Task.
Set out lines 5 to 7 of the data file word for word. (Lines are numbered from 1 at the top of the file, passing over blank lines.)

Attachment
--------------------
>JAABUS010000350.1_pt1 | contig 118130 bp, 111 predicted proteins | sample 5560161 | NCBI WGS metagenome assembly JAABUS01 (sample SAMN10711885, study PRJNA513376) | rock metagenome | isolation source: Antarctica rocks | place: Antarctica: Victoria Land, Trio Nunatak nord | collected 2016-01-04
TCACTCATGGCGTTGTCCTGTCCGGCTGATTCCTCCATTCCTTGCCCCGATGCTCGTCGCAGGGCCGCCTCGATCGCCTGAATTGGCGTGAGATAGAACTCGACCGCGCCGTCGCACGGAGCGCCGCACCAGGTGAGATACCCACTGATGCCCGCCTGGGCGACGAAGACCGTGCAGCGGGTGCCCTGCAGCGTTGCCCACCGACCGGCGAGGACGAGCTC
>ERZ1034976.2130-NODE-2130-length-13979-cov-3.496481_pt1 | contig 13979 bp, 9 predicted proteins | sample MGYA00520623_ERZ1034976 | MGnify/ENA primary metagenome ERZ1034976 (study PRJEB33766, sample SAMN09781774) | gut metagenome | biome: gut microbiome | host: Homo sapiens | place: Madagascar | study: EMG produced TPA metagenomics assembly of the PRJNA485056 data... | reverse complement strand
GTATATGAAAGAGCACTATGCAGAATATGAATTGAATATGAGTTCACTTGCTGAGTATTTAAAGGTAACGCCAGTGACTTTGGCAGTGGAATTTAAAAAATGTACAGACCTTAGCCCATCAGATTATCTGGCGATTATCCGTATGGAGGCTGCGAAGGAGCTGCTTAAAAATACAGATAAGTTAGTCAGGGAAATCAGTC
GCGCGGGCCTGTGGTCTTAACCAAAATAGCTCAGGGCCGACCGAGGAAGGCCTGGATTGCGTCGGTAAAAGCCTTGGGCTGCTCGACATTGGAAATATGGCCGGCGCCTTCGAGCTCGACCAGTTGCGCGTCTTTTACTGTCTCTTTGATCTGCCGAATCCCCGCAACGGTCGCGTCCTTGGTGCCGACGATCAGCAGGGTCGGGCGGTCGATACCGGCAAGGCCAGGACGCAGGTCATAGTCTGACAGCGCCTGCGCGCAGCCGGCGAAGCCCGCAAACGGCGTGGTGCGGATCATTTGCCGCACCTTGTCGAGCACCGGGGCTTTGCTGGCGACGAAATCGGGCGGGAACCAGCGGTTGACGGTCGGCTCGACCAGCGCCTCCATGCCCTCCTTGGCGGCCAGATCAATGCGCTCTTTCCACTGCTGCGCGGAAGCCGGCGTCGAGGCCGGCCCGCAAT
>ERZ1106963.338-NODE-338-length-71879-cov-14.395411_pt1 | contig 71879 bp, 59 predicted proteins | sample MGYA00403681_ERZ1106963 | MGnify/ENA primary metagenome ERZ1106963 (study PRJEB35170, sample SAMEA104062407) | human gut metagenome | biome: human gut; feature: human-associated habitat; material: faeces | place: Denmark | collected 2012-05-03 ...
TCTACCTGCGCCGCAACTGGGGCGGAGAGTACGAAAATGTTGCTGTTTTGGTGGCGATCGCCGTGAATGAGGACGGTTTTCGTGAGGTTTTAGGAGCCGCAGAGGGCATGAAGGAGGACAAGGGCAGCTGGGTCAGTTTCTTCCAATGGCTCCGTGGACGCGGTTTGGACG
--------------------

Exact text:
GCGCGGGCCTGTGGTCTTAACCAAAATAGCTCAGGGCCGACCGAGGAAGGCCTGGATTGCGTCGGTAAAAGCCTTGGGCTGCTCGACATTGGAAATATGGCCGGCGCCTTCGAGCTCGACCAGTTGCGCGTCTTTTACTGTCTCTTTGATCTGCCGAATCCCCGCAACGGTCGCGTCCTTGGTGCCGACGATCAGCAGGGTCGGGCGGTCGATACCGGCAAGGCCAGGACGCAGGTCATAGTCTGACAGCGCCTGCGCGCAGCCGGCGAAGCCCGCAAACGGCGTGGTGCGGATCATTTGCCGCACCTTGTCGAGCACCGGGGCTTTGCTGGCGACGAAATCGGGCGGGAACCAGCGGTTGACGGTCGGCTCGACCAGCGCCTCCATGCCCTCCTTGGCGGCCAGATCAATGCGCTCTTTCCACTGCTGCGCGGAAGCCGGCGTCGAGGCCGGCCCGCAAT
>ERZ1106963.338-NODE-338-length-71879-cov-14.395411_pt1 | contig 71879 bp, 59 predicted proteins | sample MGYA00403681_ERZ1106963 | MGnify/ENA primary metagenome ERZ1106963 (study PRJEB35170, sample SAMEA104062407) | human gut metagenome | biome: human gut; feature: human-associated habitat; material: faeces | place: Denmark | collected 2012-05-03 ...
TCTACCTGCGCCGCAACTGGGGCGGAGAGTACGAAAATGTTGCTGTTTTGGTGGCGATCGCCGTGAATGAGGACGGTTTTCGTGAGGTTTTAGGAGCCGCAGAGGGCATGAAGGAGGACAAGGGCAGCTGGGTCAGTTTCTTCCAATGGCTCCGTGGACGCGGTTTGGACG